Kiss Me Someone by Karen Shepard

fullsizeoutput_a11.jpegKiss Me Someone by Karen Shepard is a collection of short stories, each of which has female main characters. These stories feature women of different ages, lifestyles, ethnicities, and socioeconomic statuses in troubling scenarios mostly unique to the female experience. These characters deal with themes of sex, assault, drug abuse, adultery, parenting, and ethnic identity.

Shepard’s characters are shockingly imperfect. The feeling of being “uneasy” as the narrator explains in the first story, “Popular Girls”, is consistent throughout the collection. “Popular Girls” begins with describing each of this girls and all of their lavish, beautiful, posh lifestyles and how they are envied and desired by their classmates. Things take an unsavory turn when they hop into a limo with strange older men, still high on cocaine from the nightclub where the bouncer admits them despite their age. “Firehorse” begins with the story of a Chinese American girl traveling to China to help her mom find her own birth mother, whereas the second part, which takes place several years later, she has a secret sexual relationship with her own half brother. In fact, most of these stories begin charming and hopeful, and eventually make a gradual turn towards something more chilling. The reader suspects things are awry just from the first sentances. Even the title story, “Kiss Me Someone”, begins like this: “However many years ago, Natalie and her husband used to amuse each other with the deal-breaker conversation.” You can imagine the conflicts before they arise. These stories are clouded with dark secrets and I found myself unsettled with worry for these women and their choices. This is the main pull of the stories in Kiss Me Someone.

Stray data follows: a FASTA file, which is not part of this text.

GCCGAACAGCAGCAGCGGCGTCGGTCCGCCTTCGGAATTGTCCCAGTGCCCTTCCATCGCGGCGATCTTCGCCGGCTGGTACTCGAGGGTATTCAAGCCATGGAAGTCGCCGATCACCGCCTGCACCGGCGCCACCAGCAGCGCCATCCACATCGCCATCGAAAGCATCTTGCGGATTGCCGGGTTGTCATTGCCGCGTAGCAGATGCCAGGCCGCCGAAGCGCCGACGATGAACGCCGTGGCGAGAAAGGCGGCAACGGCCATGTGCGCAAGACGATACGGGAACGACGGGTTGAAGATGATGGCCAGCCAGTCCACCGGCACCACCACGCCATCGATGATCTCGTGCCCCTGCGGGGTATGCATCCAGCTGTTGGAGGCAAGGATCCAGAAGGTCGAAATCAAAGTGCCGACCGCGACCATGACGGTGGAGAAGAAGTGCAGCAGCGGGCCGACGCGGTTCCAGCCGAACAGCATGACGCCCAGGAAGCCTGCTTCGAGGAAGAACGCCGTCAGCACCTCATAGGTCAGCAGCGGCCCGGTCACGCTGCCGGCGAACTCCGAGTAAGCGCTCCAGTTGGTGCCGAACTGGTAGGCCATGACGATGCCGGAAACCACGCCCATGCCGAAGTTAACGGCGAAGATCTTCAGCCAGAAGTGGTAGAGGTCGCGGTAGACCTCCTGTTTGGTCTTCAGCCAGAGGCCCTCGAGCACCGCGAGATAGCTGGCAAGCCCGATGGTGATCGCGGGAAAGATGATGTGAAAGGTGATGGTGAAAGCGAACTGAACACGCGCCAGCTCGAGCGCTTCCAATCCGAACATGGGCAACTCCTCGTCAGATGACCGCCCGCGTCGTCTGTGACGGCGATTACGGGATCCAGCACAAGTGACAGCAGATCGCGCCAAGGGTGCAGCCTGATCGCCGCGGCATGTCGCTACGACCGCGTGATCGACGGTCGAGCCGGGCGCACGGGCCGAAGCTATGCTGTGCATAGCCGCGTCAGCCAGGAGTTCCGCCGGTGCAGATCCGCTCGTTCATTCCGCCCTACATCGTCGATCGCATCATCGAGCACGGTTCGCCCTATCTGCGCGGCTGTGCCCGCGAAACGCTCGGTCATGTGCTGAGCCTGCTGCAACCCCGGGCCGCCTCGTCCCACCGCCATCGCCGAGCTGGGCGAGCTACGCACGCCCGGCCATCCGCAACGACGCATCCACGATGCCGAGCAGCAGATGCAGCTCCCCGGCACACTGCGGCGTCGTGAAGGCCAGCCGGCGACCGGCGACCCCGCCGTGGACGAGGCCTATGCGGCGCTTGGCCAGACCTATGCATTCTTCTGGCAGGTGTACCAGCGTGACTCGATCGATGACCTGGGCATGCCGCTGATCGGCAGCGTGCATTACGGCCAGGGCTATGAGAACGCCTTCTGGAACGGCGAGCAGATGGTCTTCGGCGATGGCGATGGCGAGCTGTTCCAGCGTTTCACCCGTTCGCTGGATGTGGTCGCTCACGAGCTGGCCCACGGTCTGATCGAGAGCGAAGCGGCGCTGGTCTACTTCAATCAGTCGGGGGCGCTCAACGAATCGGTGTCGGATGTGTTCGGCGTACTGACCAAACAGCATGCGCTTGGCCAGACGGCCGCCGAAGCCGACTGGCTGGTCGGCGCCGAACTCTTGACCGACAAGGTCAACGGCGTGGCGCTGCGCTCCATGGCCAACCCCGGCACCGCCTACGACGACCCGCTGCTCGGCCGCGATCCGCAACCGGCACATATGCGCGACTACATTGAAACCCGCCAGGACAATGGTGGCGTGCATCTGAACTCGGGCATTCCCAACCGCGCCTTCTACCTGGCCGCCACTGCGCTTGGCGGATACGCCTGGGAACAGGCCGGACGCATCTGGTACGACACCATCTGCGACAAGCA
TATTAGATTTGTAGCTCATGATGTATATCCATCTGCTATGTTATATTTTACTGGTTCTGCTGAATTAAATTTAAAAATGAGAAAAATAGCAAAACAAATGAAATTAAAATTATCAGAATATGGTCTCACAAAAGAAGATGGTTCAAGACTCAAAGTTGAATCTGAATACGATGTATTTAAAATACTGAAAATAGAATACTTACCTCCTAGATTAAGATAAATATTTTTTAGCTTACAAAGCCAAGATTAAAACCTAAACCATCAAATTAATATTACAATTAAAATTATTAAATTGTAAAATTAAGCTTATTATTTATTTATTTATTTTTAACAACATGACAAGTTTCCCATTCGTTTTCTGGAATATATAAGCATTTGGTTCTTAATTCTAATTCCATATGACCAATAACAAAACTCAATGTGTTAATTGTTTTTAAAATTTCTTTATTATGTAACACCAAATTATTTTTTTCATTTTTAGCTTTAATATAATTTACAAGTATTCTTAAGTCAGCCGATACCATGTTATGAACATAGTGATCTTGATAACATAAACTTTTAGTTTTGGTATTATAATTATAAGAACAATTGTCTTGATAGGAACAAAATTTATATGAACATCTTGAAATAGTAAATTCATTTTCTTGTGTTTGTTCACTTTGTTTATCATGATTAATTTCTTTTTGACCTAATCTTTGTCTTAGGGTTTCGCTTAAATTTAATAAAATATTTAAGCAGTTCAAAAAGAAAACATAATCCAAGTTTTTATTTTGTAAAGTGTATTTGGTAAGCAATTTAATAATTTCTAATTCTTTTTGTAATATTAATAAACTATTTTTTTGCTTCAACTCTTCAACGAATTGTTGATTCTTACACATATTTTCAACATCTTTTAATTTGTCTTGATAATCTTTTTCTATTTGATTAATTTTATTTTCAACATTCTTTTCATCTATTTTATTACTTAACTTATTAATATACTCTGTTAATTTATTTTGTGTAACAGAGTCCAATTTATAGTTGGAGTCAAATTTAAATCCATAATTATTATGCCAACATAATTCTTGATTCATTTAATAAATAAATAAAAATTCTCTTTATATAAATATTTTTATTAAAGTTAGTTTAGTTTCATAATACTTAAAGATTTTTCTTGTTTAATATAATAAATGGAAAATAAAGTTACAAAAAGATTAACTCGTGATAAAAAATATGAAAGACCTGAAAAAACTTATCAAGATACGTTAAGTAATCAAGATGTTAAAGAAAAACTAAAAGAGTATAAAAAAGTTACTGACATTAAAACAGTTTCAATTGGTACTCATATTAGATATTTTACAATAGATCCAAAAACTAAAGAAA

Shepard creates this effect with her clean, effortless writing style that exists somewhere between formal and informal. The shock value does not lie in the plots or creation of suspense, but in the tragic nature of the characters’ desires and downfalls. While the stories can sometimes feel rushed or slightly incomplete, it is arguable this was a stylistic choice made by Shepard. I would recommend this book to any young woman who can stomach a variety of harsh realities.

Karen Shepard’s novels are The Celestials, An Empire of Women, The Bad Boy’s Wife, and Don’t I Know You?. Other short stories of her’s have been published in Tin House, Atlantic Monthly, Ploughshare, etc. She currently teaches at Williams College.

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